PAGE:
Is Zero Inbox Achievable? With Mailbox App it is!

by Jess Samuels

Screen shot 2014-05-18 at 11.13.04 PM
No matter how hard we try, at some point we all end up using our email inbox as a to do list.  Of course, the folly in this system is that our “list” keeps getting longer and longer every day, making it harder to manage.

Enter the Mailbox App.  A new mail management app from Dropbox that allows you to manage your email from your phone or tablet.

Mailbox works by linking your gmail accounts (up to 10), icloud, and google apps.  To manage your inbox you will swipe to label, snooze, archive or delete.

By setting up messages to “snooze” you are able to get them out of your inbox and have them come back to you at a time or date that you are better able to manage them.

With a bit of ongoing dedication, this quick organization method allows you to get zero inbox (and stay there!) by allowing you to quickly label messages or bring them back later.

While I wouldn’t personally use mailbox as a day to day option for responding to all of my emails (regular gmail is too rich with tools to not use), it is great for it’s primary function – getting you on top of your overwhelming inbox.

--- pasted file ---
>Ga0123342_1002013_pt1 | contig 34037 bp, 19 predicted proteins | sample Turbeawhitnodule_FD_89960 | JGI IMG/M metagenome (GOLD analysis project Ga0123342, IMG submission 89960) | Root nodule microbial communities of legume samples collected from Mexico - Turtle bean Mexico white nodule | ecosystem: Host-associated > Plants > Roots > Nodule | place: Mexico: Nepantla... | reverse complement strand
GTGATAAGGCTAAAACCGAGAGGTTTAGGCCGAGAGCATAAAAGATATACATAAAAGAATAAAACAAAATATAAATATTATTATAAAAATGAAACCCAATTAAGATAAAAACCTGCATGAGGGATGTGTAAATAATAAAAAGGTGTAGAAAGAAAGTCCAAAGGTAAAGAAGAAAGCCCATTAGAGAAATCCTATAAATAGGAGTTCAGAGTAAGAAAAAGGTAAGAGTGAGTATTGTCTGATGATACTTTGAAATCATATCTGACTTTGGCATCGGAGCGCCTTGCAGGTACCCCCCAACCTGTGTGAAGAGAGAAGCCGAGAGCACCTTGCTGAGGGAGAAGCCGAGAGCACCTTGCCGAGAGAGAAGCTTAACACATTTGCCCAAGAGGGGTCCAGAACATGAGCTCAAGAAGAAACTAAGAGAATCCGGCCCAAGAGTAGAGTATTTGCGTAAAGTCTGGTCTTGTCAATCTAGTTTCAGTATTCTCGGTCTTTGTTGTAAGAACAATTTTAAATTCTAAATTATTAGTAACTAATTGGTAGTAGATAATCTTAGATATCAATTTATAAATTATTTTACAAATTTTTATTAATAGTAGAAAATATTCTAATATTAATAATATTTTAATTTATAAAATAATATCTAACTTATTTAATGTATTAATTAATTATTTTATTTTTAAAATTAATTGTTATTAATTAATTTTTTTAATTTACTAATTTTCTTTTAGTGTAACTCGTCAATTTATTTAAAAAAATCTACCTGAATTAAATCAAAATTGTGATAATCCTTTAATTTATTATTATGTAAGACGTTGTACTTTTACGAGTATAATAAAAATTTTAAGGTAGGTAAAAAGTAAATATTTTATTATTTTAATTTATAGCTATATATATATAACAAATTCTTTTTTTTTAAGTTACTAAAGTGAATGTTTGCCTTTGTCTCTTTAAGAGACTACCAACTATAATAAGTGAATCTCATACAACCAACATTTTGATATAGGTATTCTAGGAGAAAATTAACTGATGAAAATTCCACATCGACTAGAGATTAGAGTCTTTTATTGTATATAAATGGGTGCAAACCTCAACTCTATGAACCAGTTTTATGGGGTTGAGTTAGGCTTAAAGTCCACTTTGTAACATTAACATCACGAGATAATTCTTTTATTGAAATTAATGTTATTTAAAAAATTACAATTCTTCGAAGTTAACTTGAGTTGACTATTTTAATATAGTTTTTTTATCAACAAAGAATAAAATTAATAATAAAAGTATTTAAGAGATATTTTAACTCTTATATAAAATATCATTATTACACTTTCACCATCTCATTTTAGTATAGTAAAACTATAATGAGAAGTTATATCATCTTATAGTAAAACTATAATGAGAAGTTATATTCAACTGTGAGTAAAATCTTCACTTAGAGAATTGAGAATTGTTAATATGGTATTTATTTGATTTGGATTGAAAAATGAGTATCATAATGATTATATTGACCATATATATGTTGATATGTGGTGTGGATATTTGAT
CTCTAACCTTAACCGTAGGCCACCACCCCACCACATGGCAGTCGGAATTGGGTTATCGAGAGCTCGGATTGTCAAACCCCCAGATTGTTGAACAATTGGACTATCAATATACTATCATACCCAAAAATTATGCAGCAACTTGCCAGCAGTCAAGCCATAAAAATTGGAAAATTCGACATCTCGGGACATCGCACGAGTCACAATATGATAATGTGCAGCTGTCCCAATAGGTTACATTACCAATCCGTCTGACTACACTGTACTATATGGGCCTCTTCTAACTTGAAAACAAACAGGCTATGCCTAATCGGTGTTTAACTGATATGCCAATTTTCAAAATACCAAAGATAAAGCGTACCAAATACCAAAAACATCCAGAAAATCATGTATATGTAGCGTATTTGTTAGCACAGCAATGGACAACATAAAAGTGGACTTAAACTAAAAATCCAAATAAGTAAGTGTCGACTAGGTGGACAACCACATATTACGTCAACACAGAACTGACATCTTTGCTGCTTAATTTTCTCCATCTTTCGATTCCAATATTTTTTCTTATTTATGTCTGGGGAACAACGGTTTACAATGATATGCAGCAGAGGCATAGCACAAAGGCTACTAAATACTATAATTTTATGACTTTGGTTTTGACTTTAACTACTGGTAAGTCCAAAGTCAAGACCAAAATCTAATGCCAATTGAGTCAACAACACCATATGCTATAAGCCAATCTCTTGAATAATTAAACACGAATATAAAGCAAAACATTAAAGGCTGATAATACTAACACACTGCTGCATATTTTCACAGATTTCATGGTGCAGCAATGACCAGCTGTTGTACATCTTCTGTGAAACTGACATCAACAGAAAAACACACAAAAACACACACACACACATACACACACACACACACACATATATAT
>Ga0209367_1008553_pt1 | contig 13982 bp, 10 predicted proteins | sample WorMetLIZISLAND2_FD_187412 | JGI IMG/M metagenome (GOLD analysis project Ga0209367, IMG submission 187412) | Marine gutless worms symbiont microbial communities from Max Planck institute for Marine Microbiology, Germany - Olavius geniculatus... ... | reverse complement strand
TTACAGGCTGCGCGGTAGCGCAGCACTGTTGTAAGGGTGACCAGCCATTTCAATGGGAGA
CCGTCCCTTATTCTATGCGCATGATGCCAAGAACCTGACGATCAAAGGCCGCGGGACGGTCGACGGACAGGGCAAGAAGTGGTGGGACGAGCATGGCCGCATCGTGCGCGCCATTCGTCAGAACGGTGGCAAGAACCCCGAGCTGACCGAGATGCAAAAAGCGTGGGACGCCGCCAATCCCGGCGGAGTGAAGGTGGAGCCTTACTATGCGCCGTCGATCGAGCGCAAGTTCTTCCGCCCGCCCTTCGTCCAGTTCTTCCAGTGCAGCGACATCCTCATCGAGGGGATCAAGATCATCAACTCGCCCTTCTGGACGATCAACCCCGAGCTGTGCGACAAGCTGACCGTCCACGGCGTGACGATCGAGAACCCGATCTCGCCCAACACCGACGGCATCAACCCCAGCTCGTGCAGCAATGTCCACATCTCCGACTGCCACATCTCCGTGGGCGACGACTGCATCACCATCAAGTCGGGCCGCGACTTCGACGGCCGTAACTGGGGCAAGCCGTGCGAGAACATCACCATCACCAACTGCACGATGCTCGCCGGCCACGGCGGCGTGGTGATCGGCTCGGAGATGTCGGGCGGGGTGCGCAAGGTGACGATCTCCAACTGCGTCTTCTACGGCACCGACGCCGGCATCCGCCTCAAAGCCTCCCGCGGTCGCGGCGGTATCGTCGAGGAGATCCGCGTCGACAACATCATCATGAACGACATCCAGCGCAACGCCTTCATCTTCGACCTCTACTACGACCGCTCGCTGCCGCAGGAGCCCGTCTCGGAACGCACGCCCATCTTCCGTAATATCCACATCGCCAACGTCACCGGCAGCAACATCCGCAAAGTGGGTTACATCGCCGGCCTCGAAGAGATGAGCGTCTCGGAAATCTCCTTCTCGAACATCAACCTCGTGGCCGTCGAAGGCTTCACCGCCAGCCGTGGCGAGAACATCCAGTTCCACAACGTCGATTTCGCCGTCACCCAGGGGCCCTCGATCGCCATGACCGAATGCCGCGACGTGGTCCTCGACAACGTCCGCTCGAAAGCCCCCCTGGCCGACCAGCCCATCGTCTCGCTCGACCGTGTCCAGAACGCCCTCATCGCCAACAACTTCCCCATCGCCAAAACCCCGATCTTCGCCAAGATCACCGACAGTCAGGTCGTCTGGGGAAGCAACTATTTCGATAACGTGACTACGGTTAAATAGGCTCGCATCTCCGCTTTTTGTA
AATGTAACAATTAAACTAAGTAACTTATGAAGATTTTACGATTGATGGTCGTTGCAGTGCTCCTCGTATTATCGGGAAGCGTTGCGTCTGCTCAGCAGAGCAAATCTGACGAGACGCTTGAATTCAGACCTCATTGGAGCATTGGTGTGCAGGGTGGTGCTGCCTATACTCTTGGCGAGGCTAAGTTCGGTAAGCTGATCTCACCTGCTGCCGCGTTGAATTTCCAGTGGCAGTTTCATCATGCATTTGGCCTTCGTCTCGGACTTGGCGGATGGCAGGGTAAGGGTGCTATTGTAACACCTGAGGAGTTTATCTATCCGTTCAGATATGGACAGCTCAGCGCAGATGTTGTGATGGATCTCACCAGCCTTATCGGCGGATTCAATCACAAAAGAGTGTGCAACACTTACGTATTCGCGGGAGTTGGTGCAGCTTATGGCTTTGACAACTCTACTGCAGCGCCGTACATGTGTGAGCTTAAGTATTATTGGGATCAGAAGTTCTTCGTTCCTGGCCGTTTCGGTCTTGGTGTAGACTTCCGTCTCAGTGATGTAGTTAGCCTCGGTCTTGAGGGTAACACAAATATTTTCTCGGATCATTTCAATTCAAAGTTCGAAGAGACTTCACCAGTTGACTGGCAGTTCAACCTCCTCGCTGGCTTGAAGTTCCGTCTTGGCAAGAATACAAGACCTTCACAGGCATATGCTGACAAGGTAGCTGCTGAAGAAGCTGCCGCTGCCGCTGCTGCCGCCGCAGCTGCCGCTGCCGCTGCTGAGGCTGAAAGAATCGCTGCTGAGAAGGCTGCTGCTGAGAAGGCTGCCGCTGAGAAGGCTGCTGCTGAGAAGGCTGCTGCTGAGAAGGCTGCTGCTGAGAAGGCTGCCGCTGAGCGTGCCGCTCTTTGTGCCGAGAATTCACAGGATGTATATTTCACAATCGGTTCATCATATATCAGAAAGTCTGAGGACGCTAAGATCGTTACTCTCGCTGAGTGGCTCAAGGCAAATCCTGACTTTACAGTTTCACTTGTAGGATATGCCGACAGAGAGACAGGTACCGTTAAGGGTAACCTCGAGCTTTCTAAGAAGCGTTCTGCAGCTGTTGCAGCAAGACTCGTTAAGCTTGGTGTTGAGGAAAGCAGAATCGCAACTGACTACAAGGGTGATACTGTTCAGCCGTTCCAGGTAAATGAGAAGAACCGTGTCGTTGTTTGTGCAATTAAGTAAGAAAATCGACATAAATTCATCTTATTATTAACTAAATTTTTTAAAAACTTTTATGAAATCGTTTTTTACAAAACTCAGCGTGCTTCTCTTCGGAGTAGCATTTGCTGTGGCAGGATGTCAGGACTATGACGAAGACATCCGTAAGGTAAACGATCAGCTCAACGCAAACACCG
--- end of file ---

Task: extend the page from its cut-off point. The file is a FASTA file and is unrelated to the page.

So give it a try and see if you can achieve everyone’s dream goal: zero inbox!

Currently available for ios and Android.

Is Zero Inbox Achievable? With Mailbox App it is!

Highlight An App: Office for iPad

By Brenda Bethman

If you follow tech news at all, you likely know that in late March Microsoft (finally!) released a version of Office for the iPad — and also made the iPhone version free. The iPad apps (Word, Excel, and Power Point) are also free, as are versions of OneNote for the Mac and iOS.

Well, technically free. With the free versions of the iPad apps, you can view and read files, but not edit them. Editing requires an Office 365 subscription, the cost of which varies depending on the type of plan purchased. For folks working in higher education, it’s not a bad deal. If you don’t already have a subscription through your university (which many do), you can purchase Office 365 University. The cost is $79.99 for 4 years, and includes 2 installations of Office on Macs or PCs, access to the tablet apps, 20GB of storage on OneDrive (formerly SkyDrive) and 60 Skype minutes per month.